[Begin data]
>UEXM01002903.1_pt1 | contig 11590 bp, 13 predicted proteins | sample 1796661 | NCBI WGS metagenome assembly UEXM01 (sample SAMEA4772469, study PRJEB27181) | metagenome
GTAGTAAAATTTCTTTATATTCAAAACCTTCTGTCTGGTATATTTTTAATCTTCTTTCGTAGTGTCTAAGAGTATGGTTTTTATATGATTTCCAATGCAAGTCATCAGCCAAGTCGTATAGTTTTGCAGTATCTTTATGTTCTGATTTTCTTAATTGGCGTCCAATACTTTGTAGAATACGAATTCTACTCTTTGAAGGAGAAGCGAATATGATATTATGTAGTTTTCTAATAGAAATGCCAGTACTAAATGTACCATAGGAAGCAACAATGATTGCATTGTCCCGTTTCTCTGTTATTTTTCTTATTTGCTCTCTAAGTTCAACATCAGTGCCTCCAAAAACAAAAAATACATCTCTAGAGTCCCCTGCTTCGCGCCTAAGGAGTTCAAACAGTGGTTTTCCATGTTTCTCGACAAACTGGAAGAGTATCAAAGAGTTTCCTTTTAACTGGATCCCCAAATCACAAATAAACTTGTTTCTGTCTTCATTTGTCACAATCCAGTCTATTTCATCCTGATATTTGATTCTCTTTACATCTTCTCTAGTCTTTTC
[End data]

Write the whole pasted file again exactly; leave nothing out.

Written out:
>UEXM01002903.1_pt1 | contig 11590 bp, 13 predicted proteins | sample 1796661 | NCBI WGS metagenome assembly UEXM01 (sample SAMEA4772469, study PRJEB27181) | metagenome
GTAGTAAAATTTCTTTATATTCAAAACCTTCTGTCTGGTATATTTTTAATCTTCTTTCGTAGTGTCTAAGAGTATGGTTTTTATATGATTTCCAATGCAAGTCATCAGCCAAGTCGTATAGTTTTGCAGTATCTTTATGTTCTGATTTTCTTAATTGGCGTCCAATACTTTGTAGAATACGAATTCTACTCTTTGAAGGAGAAGCGAATATGATATTATGTAGTTTTCTAATAGAAATGCCAGTACTAAATGTACCATAGGAAGCAACAATGATTGCATTGTCCCGTTTCTCTGTTATTTTTCTTATTTGCTCTCTAAGTTCAACATCAGTGCCTCCAAAAACAAAAAATACATCTCTAGAGTCCCCTGCTTCGCGCCTAAGGAGTTCAAACAGTGGTTTTCCATGTTTCTCGACAAACTGGAAGAGTATCAAAGAGTTTCCTTTTAACTGGATCCCCAAATCACAAATAAACTTGTTTCTGTCTTCATTTGTCACAATCCAGTCTATTTCATCCTGATATTTGATTCTCTTTACATCTTCTCTAGTCTTTTC